Roger Altman, a former deputy Treasury secretary and a co-founder of the investment firm Evercore partners, thinks the U.S. economy could be on the verge of an unexpected boom. Here’s why:
1. “The housing sector is improving. … the first signs of renewal have appeared: prices are rising in almost half of the country’s major housing markets. Pent-up demand is huge. Goldman Sachs expects housing starts to hit 1.4m annually by 2015, up from 700,000 this year. After 2015, the total will rise further and boost GDP, as household formation rates and the starts-to-population ratio revert to historical norms.”
2. “The breathtaking increase in oil and gas production. Data from the US Energy Information Administration support this. Natural gas output reached an all-time high this year, with shale gas accounting for half of it. On the oil side, U.S. production fell 48 percent from its 1970 high to only 5m barrels a day in 2008. Driven by shale, it is up almost 20 percent from 2008 to 2012. IHS Cera, a research group, projects that oil production will rise another 3m b/d and reach a new high by 2020. Within five years, the oil gains alone could add more than 1 percentage point to annual GDP growth and up to 3m jobs. The fall in natural gas prices will reduce the average utility bill by almost $1,000 a year.”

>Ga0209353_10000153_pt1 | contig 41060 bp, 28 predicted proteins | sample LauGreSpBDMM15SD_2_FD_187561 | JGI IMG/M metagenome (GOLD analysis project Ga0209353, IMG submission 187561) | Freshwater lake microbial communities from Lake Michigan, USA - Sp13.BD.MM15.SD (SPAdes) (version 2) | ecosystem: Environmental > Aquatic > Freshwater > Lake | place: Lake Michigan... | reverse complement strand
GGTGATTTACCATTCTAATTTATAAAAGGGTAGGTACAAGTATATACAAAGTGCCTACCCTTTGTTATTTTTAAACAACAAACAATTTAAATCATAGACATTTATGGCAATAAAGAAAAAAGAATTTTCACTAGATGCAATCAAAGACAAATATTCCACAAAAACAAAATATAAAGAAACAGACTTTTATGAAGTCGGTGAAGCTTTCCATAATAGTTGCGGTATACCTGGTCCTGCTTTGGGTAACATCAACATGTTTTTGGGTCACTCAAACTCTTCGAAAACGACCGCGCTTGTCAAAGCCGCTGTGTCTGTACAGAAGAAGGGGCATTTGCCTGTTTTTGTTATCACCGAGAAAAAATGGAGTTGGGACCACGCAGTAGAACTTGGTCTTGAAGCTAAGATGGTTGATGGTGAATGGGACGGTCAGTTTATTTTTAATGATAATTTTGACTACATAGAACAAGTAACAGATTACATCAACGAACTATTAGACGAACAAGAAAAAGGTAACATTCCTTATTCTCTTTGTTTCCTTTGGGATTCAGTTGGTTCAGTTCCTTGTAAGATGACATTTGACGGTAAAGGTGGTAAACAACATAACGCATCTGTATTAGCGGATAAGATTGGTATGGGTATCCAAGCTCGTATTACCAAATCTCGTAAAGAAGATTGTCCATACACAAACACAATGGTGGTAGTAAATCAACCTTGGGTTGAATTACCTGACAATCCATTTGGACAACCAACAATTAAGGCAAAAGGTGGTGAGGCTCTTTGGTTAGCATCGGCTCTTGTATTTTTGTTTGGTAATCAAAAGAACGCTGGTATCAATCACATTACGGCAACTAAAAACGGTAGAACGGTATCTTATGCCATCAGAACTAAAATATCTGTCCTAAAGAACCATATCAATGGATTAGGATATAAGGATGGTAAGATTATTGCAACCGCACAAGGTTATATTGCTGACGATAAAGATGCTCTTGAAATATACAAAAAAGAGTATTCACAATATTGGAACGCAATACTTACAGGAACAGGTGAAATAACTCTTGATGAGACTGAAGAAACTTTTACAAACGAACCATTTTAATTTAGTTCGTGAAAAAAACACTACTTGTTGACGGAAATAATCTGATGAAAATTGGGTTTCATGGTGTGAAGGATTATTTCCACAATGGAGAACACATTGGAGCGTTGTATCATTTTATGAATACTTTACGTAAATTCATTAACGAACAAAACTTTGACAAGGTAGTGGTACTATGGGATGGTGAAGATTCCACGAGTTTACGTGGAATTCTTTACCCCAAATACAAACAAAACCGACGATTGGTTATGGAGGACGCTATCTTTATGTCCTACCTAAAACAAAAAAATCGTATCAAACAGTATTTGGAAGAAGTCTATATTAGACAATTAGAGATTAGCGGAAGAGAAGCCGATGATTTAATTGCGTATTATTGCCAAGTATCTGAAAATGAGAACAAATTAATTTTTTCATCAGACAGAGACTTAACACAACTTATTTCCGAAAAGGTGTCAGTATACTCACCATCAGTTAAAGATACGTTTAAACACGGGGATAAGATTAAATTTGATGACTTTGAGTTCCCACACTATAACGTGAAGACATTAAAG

3. “The U.S. banking system has recovered faster than anyone could have imagined. Capital and liquidity have been rebuilt to levels unseen in decades. Legacy mortgage problems are fading. Profits are very strong. Lending is growing quickly: total bank credit outstanding now stands at $9.8tn, according to Fed data, a record high. The proportion of bank lending going to business will next year probably reach a record level.”
4. “The U.S. has made a huge leap in industrial competitiveness. Unit production costs are down 11 percent over the past 10 years, while costs have risen in almost every other advanced nation.”
5. “The U.S. may surprise itself and the world by rectifying its deficit and debt problems. If Barack Obama is re-elected, he may allow the George W. Bush tax cuts to expire at the end of 2012. That step could force Congress to the negotiating table and produce a large, balanced deficit-reduction programme that would boost confidence, the stock market and private investment.”
More from Altman here.
Is he right? I have no idea. But you don’t have to be wildly optimistic about the American economy to expect the next four years to be much stronger than the last four. As I’ve argued previously, that makes the outcome of this election unusually important, as the winner – and his policy platform, and his party – stands to reap the gains of being in office when the economy finally recovers, no matter whether he or his policies actually deserve the credit.